I initially posted about an issue with connecting to the OMAP processor via JTAG. After doing some hunting, I discovered the issue was actually the result of a bug in the omap3evm.c file (and probably others as well).
If you look at the prcm_init function, one of the first things this function does is call get_osc_clk_speed. This function returns what it believes is the correct frequency for the clock, with are 38.4MHz, 26MHz, 24MHz, 19.2MHz, 13MHz, or 12MHz. We are running a 26MHz clock, but it's being reported at 24MHz. That in and of itself isn't really an issue. However, the return value of this function is sent as a parameter to get_sys_clkin_sel, along with an pointer called sys_clkin_sel. sys_clkin_sel is not initialized, probably because it's assumed that it will be set in the call to get_sys_clkin_sel. However, if you look at the function get_sys_clkin_sel, it has cases for every frequency except 24MHz, which is what our was coming out to. Because of that, and the fact that sys_clkin_sel has not initialized prior to the function call, the value of sys_clkin_sel can, and is, anything. In our case it was something around 1 million. That value is then used to determine clk_index, which is used to set several clock setting for the system. Because these values are jacked, timings are off and devices just don't talk. Eventually an illegal address is referenced and the OMAP goes into a dead loop.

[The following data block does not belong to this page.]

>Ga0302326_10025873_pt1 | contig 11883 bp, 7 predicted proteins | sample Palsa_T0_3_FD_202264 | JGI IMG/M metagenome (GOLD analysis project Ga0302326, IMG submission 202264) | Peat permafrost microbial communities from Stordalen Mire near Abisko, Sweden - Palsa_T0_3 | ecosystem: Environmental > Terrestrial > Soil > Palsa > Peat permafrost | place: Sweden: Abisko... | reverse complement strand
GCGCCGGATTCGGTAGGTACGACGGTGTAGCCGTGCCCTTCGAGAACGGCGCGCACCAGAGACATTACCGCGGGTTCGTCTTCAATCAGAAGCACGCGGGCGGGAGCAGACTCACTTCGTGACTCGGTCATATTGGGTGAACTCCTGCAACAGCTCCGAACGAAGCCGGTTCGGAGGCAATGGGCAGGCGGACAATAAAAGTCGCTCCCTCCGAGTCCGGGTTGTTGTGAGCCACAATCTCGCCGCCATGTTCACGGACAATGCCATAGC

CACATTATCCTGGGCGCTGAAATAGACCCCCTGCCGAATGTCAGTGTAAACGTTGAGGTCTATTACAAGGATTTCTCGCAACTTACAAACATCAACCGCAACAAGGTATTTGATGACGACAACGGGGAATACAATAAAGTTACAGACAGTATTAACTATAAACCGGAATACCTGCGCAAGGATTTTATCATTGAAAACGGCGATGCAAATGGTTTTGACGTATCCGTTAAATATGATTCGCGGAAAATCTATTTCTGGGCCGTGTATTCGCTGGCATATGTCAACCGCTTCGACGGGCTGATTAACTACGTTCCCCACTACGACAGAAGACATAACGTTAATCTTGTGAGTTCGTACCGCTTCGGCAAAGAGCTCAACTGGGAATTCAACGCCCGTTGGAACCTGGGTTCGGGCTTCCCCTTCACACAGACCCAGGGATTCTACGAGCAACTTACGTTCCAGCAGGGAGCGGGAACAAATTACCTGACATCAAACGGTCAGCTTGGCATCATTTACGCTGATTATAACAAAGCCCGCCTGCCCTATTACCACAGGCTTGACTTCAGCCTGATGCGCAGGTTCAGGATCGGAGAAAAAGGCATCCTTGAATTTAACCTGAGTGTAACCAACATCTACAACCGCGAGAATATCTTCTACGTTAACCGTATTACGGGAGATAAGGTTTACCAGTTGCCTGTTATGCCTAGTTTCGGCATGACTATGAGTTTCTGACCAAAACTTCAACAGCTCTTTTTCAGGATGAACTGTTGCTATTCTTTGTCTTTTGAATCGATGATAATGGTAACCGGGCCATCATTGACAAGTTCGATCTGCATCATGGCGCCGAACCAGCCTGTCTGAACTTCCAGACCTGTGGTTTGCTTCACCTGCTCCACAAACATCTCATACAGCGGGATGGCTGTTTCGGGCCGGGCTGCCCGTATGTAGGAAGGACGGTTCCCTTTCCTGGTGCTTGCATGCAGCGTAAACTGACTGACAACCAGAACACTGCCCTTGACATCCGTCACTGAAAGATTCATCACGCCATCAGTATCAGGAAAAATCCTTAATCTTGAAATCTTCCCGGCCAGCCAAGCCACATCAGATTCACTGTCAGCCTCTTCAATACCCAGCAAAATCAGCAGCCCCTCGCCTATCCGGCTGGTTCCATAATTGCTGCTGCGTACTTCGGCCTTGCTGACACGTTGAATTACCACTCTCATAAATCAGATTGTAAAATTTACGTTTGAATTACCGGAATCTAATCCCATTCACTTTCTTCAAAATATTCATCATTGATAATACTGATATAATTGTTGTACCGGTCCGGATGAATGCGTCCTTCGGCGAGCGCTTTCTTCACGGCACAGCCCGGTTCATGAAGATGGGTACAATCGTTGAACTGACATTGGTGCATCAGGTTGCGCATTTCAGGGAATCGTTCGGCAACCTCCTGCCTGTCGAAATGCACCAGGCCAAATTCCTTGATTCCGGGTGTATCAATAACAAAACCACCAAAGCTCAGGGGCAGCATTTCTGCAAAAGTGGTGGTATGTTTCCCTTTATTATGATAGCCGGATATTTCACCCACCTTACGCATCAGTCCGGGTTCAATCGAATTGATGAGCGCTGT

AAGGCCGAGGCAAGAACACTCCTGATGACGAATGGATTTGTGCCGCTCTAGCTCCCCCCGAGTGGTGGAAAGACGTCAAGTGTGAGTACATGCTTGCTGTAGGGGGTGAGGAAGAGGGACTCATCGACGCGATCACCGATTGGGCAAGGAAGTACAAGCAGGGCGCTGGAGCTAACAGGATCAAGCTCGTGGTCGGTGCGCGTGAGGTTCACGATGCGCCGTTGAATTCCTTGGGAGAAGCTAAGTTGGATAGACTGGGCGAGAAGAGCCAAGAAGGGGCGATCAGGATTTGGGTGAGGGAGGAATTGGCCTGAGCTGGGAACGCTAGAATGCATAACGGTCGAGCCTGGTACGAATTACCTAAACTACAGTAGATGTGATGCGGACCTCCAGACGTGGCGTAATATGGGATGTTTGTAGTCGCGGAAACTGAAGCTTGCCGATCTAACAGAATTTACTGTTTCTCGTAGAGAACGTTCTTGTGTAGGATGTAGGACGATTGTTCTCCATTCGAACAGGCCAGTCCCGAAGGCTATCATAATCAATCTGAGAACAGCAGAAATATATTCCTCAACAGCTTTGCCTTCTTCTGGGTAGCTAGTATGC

I'd suggest that you change sys_clkin_sel to have an inital value, and that you also change the function get_sys_clkin_sel to handle the case of a 24MHz clock, or else take out the possibility of a 24MHz clock in the get_osc_clk_speed function. We went in and simply hard coded the values after the function calls, thereby providing us with valid values and allowing the OMAP to initialize. After than, everything runs fine. We can connect via JTAG, we can run the u-boot file and uImage files with no problems.
Anyway, hope that all made sense and hopefully this can help anyone else that might be having the same issue.
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